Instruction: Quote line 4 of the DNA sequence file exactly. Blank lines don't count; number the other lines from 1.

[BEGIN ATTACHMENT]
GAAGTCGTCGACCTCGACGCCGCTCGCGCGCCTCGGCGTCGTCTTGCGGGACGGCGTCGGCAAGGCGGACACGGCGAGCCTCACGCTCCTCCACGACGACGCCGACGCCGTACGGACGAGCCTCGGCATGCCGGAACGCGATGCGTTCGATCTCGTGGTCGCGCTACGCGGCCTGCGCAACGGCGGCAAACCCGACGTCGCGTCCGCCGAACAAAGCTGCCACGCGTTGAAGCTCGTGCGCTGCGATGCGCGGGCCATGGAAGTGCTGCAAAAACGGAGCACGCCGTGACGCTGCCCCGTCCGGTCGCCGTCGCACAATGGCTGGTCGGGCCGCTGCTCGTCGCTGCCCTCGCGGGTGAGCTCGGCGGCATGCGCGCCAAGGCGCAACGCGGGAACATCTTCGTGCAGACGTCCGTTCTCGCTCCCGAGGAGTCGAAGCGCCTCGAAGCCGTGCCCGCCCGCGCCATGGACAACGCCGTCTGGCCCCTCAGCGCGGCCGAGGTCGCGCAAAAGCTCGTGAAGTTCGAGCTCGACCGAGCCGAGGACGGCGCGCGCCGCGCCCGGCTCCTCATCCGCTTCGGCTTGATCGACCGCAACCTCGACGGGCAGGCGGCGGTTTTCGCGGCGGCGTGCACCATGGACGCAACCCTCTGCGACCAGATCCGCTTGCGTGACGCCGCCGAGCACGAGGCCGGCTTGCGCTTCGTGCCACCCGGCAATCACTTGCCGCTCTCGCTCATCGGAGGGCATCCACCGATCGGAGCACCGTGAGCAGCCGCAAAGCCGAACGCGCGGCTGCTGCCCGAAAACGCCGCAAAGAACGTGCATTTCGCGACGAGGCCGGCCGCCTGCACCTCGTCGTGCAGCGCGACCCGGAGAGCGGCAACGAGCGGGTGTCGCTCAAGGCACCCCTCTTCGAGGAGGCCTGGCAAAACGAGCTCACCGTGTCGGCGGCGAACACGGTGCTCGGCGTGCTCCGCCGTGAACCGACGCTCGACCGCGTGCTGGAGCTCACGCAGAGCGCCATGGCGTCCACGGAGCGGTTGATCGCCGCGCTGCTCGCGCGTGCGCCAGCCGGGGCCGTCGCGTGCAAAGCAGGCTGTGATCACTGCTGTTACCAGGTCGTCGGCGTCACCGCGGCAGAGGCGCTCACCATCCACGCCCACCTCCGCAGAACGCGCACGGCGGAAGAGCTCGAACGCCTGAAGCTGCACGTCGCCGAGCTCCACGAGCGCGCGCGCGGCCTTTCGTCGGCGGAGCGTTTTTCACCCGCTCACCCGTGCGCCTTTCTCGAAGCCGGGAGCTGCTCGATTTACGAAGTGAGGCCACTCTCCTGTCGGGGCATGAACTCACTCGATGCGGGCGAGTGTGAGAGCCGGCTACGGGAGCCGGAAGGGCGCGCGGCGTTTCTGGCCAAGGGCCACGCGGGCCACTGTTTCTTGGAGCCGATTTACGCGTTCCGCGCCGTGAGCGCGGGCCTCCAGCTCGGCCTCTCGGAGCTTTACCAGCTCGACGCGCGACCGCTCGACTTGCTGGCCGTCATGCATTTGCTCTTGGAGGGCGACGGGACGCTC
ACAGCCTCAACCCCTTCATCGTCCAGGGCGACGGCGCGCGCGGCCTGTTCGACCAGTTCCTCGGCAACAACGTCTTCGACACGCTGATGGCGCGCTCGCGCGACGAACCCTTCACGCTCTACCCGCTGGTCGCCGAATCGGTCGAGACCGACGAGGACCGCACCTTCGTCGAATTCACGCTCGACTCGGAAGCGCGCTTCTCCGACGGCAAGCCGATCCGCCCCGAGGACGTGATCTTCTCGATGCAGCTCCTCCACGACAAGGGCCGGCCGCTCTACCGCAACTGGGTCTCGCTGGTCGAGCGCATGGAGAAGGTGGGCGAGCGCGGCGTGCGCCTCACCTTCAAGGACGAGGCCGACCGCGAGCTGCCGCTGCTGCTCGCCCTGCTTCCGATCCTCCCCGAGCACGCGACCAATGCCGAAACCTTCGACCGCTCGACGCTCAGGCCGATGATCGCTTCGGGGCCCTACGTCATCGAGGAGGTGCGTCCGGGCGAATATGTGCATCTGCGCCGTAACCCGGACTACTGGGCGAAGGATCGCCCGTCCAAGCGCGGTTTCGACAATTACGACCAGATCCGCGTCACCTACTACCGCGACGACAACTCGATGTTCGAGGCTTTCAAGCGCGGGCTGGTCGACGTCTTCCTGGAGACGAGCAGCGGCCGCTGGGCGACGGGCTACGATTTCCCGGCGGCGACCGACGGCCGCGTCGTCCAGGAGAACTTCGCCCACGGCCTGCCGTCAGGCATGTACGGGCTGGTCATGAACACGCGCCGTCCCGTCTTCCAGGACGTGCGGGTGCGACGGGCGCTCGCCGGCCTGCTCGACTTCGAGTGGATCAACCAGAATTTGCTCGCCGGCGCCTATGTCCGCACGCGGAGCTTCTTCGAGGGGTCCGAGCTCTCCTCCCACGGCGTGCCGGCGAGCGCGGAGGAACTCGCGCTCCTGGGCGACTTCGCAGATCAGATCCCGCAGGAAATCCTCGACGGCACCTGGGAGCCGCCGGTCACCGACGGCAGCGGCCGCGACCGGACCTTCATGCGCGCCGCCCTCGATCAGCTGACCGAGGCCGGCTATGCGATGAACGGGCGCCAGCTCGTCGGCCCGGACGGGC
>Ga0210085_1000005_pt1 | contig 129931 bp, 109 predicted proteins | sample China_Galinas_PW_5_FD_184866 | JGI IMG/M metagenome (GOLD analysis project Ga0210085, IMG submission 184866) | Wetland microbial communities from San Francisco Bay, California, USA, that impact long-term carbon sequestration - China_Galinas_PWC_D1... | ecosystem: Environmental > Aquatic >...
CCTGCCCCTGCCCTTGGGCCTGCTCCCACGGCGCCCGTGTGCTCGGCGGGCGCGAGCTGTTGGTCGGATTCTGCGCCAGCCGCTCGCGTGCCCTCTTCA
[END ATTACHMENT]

CCTGCCCCTGCCCTTGGGCCTGCTCCCACGGCGCCCGTGTGCTCGGCGGGCGCGAGCTGTTGGTCGGATTCTGCGCCAGCCGCTCGCGTGCCCTCTTCA